Peter Magubane was born on January 18, 1932, in the Johannesburg suburb of Vrededorp, now known as Pageview. He spent his early years in Sophiatown, a vibrant hub for famous black artists, musicians and writers. As a young boy, he witnessed the brutal effects of the apartheid regime on his community and became determined to fight against it. Over the years, he captured many iconic images of the anti-apartheid struggle, which earned him international recognition and numerous awards. Despite facing censorship and harassment from the apartheid authorities, Magubane never gave up on his mission to document the truth and inspire change.

By Staff Writer

Internationally acclaimed photojournalist Peter Magubane has passed away at 91, leaving the photojournalism community and South Africa in grief.

Fikile Magubane revealed that her father had faced health challenges before his passing. She said his family will remember and celebrate his unwavering commitment to advocating for and assisting others.

The South African National Editors’ Forum (Sanef) issued a statement in which they paid homage to the legendary photojournalist Magubane, hailing him as a towering figure in the field of photojournalism. The statement also lauded him as a courageous journalist who fearlessly fought against the oppressive apartheid regime, risking his life to expose the atrocities committed against marginalised communities.

“Dr Peter Magubane, a giant in the field of photojournalism and a multi-award winner, including the Nat Nakasa Award for courageous Journalism, will forever be remembered as one of the brave journalists who defiantly opposed the apartheid regime in South Africa. Throughout the oppressive years of apartheid, he faced harassment, beatings, buckshot wounds, and prolonged periods of interrogation and detention.

“Remarkably, he survived being shot seventeen times at a student’s funeral in Natalspruit, Gauteng Province and endured over 586 days in solitary confinement in 1969.

“Magubane’s resistance was not only evident in his actions but also in his creative methods of capturing the truth. He ingeniously hid his camera in a hollowed-out Bible, firing with a cable release from his pocket. On other occasions, he covertly took shots with his camera concealed beneath his jacket, inside a milk carton, or half a loaf of bread, pretending to eat while documenting crucial moments,” read the Sanef statement.

Magubane had a long and illustrious career, spanning over six decades, during which he captured some of the most iconic images of South Africa’s past. His work was renowned for its power and depth, and he was widely regarded as one of the most influential photographers of the 20th century.

Magubane was a fearless chronicler of South Africa’s struggle against apartheid, and his photographs provide a vivid and searing insight into the country’s tumultuous history. He was a gifted storyteller, and his images captured the humanity and resilience of the people he photographed. He was also a trailblazer, breaking down barriers and paving the way for future generations of black photographers in South Africa.

Throughout his career, Magubane received numerous awards and accolades for his work, including the prestigious Order of Ikhamanga in Silver, South Africa’s second-highest civilian honour.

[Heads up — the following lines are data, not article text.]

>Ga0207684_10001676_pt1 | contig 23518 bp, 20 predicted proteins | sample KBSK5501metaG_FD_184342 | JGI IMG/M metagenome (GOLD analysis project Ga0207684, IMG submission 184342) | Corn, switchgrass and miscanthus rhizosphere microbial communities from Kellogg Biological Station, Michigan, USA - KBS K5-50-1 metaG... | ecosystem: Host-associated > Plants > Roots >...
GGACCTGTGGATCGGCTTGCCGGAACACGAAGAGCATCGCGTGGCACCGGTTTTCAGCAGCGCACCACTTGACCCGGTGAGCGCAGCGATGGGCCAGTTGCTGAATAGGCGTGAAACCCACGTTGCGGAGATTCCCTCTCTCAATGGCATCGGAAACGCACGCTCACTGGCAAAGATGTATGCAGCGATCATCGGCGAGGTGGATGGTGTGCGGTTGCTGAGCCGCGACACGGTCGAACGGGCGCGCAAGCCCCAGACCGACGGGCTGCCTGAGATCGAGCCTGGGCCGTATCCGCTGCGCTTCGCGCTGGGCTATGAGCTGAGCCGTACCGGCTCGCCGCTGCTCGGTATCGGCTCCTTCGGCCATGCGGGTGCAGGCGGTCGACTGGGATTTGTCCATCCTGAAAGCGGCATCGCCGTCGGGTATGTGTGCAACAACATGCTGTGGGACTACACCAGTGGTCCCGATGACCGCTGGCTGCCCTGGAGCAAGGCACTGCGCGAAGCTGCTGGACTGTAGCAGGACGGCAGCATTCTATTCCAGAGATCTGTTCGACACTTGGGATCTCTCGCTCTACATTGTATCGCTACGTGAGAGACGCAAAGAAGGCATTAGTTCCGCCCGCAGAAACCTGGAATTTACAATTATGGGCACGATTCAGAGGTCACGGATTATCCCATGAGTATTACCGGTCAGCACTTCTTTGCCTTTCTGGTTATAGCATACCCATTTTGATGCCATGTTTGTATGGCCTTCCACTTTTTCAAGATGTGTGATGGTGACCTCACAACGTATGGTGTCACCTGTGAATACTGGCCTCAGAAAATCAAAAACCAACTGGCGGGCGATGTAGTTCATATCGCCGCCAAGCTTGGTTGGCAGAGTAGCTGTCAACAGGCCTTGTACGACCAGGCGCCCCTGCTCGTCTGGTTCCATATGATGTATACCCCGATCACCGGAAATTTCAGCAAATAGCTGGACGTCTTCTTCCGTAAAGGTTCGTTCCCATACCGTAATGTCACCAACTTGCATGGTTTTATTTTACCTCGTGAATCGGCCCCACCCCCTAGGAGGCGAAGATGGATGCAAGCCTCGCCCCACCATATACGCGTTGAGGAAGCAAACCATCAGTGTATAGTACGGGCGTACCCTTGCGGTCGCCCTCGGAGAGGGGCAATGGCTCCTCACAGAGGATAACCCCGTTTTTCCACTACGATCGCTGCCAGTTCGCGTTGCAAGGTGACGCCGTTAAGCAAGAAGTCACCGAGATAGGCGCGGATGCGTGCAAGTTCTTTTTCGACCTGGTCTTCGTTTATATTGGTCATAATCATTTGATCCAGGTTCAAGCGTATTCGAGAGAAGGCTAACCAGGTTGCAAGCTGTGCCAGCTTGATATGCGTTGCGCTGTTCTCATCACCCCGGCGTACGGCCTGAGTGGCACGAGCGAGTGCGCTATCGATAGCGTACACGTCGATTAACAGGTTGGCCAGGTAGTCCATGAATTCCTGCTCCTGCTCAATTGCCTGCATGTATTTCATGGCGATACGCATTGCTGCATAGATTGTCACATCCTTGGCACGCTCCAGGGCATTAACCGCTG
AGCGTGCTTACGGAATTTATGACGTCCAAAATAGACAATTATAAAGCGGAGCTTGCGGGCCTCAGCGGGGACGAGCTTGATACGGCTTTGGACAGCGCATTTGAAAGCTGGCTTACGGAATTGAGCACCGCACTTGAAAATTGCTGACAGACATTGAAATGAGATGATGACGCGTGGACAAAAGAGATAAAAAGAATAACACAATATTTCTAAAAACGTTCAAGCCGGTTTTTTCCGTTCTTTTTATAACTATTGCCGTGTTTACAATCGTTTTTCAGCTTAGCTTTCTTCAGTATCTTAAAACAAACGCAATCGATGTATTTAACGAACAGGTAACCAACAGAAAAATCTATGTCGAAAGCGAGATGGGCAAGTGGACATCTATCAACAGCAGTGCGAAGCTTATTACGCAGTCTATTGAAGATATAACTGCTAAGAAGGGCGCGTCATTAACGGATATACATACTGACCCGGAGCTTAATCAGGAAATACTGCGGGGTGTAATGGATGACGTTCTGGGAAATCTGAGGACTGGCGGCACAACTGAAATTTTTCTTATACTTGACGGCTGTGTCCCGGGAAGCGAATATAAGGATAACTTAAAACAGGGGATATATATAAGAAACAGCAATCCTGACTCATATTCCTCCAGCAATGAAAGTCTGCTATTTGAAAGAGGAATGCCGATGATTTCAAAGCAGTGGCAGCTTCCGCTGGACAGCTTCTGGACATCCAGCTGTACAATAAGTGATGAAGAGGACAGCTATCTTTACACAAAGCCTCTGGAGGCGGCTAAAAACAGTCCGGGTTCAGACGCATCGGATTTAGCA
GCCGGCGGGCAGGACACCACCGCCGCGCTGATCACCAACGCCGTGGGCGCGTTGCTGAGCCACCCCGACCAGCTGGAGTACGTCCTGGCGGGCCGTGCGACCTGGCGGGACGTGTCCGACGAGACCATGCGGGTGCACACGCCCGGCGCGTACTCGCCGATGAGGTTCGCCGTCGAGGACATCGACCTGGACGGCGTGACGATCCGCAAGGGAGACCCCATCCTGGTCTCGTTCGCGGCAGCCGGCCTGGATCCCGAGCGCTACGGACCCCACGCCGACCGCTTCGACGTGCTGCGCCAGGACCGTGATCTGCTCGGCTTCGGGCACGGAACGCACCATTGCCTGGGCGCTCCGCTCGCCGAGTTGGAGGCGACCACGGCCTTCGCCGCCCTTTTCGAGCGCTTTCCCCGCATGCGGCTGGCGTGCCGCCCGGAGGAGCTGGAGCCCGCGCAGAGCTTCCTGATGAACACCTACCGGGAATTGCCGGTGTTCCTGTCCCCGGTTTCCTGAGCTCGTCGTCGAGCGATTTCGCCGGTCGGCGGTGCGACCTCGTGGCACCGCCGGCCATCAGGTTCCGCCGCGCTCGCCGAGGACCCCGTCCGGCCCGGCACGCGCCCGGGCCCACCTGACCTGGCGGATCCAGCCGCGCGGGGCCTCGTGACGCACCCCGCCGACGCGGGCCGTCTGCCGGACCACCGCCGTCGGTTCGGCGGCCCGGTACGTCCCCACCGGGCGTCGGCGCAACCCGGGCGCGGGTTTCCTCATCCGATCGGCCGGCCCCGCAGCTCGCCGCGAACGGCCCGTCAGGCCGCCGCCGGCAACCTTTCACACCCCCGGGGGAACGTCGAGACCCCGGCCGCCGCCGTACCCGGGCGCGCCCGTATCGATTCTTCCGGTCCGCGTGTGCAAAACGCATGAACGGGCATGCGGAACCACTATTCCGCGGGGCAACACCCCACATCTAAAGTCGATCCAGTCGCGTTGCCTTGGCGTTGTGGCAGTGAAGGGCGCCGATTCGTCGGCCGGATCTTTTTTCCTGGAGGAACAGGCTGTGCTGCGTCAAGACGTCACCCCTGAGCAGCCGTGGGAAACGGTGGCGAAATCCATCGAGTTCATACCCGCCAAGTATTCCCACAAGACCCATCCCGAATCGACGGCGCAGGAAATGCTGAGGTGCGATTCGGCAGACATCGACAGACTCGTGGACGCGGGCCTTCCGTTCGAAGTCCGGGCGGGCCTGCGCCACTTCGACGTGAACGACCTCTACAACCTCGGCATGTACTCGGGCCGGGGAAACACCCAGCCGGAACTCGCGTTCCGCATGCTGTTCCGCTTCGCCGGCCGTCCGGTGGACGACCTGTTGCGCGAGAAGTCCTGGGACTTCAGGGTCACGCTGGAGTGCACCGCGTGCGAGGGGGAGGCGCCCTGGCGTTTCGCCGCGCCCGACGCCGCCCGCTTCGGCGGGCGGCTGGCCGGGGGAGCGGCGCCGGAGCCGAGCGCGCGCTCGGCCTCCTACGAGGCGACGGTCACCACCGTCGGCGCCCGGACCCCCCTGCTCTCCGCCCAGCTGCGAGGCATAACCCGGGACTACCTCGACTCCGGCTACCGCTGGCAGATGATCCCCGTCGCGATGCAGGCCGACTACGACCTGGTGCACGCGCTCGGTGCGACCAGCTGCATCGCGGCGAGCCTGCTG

In his pursuit of truthfully documenting the social injustices that occurred in South Africa during the apartheid era, Magubane was subjected to police brutality and spent 586 days in solitary confinement.

His most notable work was his coverage of the June 16, 1976, student uprisings, which marked a turning point in the fight against apartheid. Magubane’s images captured the raw emotions and brutality of the police response to the peaceful protest, and his fearless storytelling earned him international acclaim.

Magubane had the honour of being former President Nelson Mandela’s official photographer from the 1990s until the early years of his Presidency. He had been associated with Mandela and Winnie Mandela since the 1950s, both as a friend and a photographer.

Despite facing harassment and imprisonment for his work, Magubane continued using his camera for social justice and change until his retirement in 2017.

In May 2023, the University of Pretoria bestowed upon him an honorary doctorate in recognition of his significant achievements. The award served as a testament to Magubane’s talent, dedication, and hard work in capturing the essence of South African life through his photographs.

In the absence of Magubane, his granddaughter, Ulungile Magubane, took the stage to deliver his acceptance speech. In his speech, Magubane stated that he had not received a conventional education, yet he had learned a great deal from the school of life. He believed that the experiences and challenges he faced throughout his life had been his primary source of education, which had helped him become the person he was today.

“I did not have a traditional education like many of you achievers,” he wrote in his acceptance speech.

“My education has been the university of life: the township streets, the rural areas, the farms, the homesteads, prison cells, detention halls, false arrests, solitary confinements, and police beatings.

“Everything I have come to learn… I learnt on the go. All I had in those dark days of apartheid was my work and a very rough sense of hope that God could not allow my people to suffer forever. I hoped that my images would move someone somewhere to do something.”

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